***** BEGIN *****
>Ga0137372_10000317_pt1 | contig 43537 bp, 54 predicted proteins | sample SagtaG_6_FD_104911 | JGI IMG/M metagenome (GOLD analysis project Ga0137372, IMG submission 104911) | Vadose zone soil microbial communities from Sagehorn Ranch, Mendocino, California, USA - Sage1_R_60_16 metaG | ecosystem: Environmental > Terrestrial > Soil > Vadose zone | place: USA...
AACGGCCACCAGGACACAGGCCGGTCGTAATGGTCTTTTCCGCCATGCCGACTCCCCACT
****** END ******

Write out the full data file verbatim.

>Ga0137372_10000317_pt1 | contig 43537 bp, 54 predicted proteins | sample SagtaG_6_FD_104911 | JGI IMG/M metagenome (GOLD analysis project Ga0137372, IMG submission 104911) | Vadose zone soil microbial communities from Sagehorn Ranch, Mendocino, California, USA - Sage1_R_60_16 metaG | ecosystem: Environmental > Terrestrial > Soil > Vadose zone | place: USA...
AACGGCCACCAGGACACAGGCCGGTCGTAATGGTCTTTTCCGCCATGCCGACTCCCCACT